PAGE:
Open Access Research article

Mapping of oxidative stress responses of human tumor cells following photodynamic therapy using hexaminolevulinate

Lina Cekaite1*, Qian Peng23, Andrew Reiner1, Susan Shahzidi2, Siri Tveito1, Ingegerd E Furre2 and Eivind Hovig1

Author Affiliations

1 Department of Tumor Biology, Rikshopitalet – Radiumhospitalet Medical Center, 0310 Oslo, Norway

2 Department of Pathology, Rikshopitalet – Radiumhospitalet Medical Center, 0310 Oslo, Norway

3 State Key Lab for Advanced Photonic Materials and Devices, Fudan University, Shanghai, P.R. China

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BMC Genomics 2007, 8:273  doi:10.1186/1471-2164-8-273

Published: 13 August 2007



Photodynamic therapy (PDT) involves systemic or topical administration of a lesion-localizing photosensitizer or its precursor, followed by irradiation of visible light to cause singlet oxygen-induced damage to the affected tissue. A number of mechanisms seem to be involved in the protective responses to PDT, including activation of transcription factors, heat shock proteins, antioxidant enzymes and apoptotic pathways.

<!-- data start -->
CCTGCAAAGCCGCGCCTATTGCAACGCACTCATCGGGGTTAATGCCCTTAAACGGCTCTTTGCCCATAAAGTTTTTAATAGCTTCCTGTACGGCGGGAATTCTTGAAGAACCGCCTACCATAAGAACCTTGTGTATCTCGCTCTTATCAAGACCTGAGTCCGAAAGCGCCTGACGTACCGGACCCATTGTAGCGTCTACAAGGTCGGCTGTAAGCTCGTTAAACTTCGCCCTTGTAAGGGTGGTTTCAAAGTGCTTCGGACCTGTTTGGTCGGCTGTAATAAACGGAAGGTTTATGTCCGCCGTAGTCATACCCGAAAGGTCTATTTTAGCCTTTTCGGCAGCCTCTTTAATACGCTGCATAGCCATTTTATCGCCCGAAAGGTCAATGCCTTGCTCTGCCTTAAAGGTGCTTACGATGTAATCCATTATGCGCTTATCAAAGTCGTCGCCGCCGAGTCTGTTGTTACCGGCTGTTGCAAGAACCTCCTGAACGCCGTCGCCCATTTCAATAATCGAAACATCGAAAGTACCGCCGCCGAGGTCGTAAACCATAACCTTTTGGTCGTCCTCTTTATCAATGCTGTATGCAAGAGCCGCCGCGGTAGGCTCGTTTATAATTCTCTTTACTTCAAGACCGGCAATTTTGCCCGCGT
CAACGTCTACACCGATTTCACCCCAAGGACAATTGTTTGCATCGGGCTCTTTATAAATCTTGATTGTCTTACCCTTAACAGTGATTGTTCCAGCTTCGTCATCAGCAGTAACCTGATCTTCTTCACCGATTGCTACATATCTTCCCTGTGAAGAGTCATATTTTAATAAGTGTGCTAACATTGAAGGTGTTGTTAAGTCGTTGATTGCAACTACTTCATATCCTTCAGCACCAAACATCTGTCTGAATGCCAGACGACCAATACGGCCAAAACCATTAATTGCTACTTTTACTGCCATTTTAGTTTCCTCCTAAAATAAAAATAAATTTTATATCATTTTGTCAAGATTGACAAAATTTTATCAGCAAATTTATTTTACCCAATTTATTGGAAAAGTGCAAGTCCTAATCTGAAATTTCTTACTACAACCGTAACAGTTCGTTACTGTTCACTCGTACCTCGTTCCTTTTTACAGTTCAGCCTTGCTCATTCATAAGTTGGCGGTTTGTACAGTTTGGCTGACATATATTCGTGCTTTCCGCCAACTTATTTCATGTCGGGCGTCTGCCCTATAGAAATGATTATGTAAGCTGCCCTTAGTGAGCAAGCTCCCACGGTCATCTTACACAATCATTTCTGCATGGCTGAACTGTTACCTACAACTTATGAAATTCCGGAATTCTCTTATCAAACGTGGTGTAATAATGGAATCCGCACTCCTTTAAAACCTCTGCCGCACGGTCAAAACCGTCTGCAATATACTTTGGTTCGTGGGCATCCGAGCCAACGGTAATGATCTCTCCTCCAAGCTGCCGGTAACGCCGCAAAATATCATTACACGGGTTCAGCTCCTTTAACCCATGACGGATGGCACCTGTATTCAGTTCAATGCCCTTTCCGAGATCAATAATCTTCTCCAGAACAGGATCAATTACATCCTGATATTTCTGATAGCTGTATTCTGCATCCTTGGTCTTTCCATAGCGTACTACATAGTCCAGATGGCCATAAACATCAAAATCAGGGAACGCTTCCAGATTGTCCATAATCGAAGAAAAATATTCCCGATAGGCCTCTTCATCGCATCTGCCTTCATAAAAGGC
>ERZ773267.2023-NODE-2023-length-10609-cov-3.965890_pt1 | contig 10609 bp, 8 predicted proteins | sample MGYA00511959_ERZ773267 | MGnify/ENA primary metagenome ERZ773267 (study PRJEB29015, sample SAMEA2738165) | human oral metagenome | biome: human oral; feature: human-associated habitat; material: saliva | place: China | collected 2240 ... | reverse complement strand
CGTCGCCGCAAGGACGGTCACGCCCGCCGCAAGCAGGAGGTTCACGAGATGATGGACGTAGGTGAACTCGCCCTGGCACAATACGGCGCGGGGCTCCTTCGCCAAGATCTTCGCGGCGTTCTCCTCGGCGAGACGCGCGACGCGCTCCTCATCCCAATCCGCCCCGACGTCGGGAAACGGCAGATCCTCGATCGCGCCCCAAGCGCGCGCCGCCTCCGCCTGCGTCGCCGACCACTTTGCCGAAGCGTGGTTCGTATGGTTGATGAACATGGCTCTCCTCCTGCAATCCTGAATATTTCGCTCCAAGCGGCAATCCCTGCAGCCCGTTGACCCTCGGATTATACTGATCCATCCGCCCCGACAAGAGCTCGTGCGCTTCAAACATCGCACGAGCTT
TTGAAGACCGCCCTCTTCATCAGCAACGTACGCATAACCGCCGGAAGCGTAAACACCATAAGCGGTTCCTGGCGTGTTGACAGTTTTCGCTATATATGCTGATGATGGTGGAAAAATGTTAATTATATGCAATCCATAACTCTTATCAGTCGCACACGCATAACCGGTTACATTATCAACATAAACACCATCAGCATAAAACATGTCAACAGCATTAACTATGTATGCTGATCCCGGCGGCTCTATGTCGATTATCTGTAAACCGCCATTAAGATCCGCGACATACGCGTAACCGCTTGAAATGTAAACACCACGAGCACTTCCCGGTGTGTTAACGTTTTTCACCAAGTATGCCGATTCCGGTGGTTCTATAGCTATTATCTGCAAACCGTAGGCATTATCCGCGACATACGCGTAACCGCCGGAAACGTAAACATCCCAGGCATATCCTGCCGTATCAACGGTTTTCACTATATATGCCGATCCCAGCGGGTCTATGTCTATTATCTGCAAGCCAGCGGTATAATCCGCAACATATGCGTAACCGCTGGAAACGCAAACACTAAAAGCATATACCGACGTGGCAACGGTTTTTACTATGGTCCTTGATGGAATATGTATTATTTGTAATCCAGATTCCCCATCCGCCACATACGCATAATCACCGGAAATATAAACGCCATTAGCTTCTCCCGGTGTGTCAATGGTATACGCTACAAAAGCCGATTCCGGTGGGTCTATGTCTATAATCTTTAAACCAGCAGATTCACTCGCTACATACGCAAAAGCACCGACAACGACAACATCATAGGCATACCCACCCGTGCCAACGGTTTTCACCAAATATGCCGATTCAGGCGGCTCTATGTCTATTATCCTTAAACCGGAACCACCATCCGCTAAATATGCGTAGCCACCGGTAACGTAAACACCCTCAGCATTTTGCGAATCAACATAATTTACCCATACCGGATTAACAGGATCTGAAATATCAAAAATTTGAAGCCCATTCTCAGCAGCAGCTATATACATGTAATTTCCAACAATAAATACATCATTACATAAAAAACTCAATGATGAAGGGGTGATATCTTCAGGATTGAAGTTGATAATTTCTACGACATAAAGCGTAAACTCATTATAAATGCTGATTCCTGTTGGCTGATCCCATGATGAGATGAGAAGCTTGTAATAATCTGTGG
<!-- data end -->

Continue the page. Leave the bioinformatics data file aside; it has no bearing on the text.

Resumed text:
In this study, we address the effects of a destructive/lethal hexaminolevulinate (HAL) mediated PDT dose on the transcriptome by using transcriptional exon evidence oligo microarrays. Here, we confirm deviations in the steady state expression levels of previously identified early defence response genes and extend this to include unreported PDT inducible gene groups, most notably the metallothioneins and histones. HAL-PDT mediated stress also altered expression of genes encoded by mitochondrial DNA (mtDNA). Further, we report PDT stress induced alternative splicing. Specifically, the ATF3 alternative isoform (deltaZip2) was up-regulated, while the full-length variant was not changed by the treatment. Results were independently verified by two different technological microarray platforms. Good microarray, RT-PCR and Western immunoblotting correlation for selected genes support these findings.


Here, we report new insights into how destructive/lethal PDT alters the transcriptome not only at the transcriptional level but also at post-transcriptional level via alternative splicing.